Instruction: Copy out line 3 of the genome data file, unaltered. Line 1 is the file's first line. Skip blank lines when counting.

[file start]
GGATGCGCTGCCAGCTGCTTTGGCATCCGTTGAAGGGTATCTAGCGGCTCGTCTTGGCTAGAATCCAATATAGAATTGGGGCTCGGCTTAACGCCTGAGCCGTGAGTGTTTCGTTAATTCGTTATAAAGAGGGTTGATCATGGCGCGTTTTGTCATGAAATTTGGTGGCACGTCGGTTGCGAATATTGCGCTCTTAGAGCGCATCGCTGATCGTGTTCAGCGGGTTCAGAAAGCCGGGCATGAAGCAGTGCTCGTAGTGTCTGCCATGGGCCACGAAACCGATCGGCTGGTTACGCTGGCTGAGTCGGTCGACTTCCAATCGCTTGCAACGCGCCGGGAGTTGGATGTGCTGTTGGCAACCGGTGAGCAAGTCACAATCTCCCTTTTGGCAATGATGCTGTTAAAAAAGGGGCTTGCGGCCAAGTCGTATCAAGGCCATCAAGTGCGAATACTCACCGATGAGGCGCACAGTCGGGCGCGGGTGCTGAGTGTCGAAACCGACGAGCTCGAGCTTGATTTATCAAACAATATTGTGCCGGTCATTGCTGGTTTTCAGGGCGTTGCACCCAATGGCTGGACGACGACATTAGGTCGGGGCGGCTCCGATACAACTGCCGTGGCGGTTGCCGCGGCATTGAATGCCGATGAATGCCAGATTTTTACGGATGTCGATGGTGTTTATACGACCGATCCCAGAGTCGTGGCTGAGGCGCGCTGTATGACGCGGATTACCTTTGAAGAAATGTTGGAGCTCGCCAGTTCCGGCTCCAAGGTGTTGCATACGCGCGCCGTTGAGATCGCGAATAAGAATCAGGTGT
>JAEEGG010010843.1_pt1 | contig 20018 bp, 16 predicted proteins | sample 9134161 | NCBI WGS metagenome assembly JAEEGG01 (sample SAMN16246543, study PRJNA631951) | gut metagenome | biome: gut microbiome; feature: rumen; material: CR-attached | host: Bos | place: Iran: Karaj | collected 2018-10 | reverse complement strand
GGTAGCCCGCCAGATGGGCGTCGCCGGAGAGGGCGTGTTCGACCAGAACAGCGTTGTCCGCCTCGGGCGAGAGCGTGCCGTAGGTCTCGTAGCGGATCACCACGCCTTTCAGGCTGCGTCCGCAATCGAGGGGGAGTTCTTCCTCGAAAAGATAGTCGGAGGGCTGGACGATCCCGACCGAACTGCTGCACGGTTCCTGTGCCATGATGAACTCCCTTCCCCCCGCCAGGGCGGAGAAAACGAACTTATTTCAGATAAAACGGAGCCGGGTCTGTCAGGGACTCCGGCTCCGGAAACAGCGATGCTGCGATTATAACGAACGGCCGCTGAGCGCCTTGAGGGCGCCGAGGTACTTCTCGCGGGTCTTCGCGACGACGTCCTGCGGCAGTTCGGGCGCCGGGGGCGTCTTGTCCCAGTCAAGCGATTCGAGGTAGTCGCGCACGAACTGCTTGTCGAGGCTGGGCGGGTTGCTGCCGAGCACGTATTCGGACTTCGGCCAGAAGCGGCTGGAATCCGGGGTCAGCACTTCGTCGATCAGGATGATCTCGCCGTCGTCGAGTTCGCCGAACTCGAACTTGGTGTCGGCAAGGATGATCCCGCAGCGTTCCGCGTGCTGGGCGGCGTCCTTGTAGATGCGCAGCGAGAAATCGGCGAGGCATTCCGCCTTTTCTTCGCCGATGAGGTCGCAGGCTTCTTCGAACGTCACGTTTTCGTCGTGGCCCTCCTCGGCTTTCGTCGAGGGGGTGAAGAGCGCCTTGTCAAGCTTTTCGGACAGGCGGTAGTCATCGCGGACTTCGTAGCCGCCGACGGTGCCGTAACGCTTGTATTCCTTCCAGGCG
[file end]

GGTAGCCCGCCAGATGGGCGTCGCCGGAGAGGGCGTGTTCGACCAGAACAGCGTTGTCCGCCTCGGGCGAGAGCGTGCCGTAGGTCTCGTAGCGGATCACCACGCCTTTCAGGCTGCGTCCGCAATCGAGGGGGAGTTCTTCCTCGAAAAGATAGTCGGAGGGCTGGACGATCCCGACCGAACTGCTGCACGGTTCCTGTGCCATGATGAACTCCCTTCCCCCCGCCAGGGCGGAGAAAACGAACTTATTTCAGATAAAACGGAGCCGGGTCTGTCAGGGACTCCGGCTCCGGAAACAGCGATGCTGCGATTATAACGAACGGCCGCTGAGCGCCTTGAGGGCGCCGAGGTACTTCTCGCGGGTCTTCGCGACGACGTCCTGCGGCAGTTCGGGCGCCGGGGGCGTCTTGTCCCAGTCAAGCGATTCGAGGTAGTCGCGCACGAACTGCTTGTCGAGGCTGGGCGGGTTGCTGCCGAGCACGTATTCGGACTTCGGCCAGAAGCGGCTGGAATCCGGGGTCAGCACTTCGTCGATCAGGATGATCTCGCCGTCGTCGAGTTCGCCGAACTCGAACTTGGTGTCGGCAAGGATGATCCCGCAGCGTTCCGCGTGCTGGGCGGCGTCCTTGTAGATGCGCAGCGAGAAATCGGCGAGGCATTCCGCCTTTTCTTCGCCGATGAGGTCGCAGGCTTCTTCGAACGTCACGTTTTCGTCGTGGCCCTCCTCGGCTTTCGTCGAGGGGGTGAAGAGCGCCTTGTCAAGCTTTTCGGACAGGCGGTAGTCATCGCGGACTTCGTAGCCGCCGACGGTGCCGTAACGCTTGTATTCCTTCCAGGCG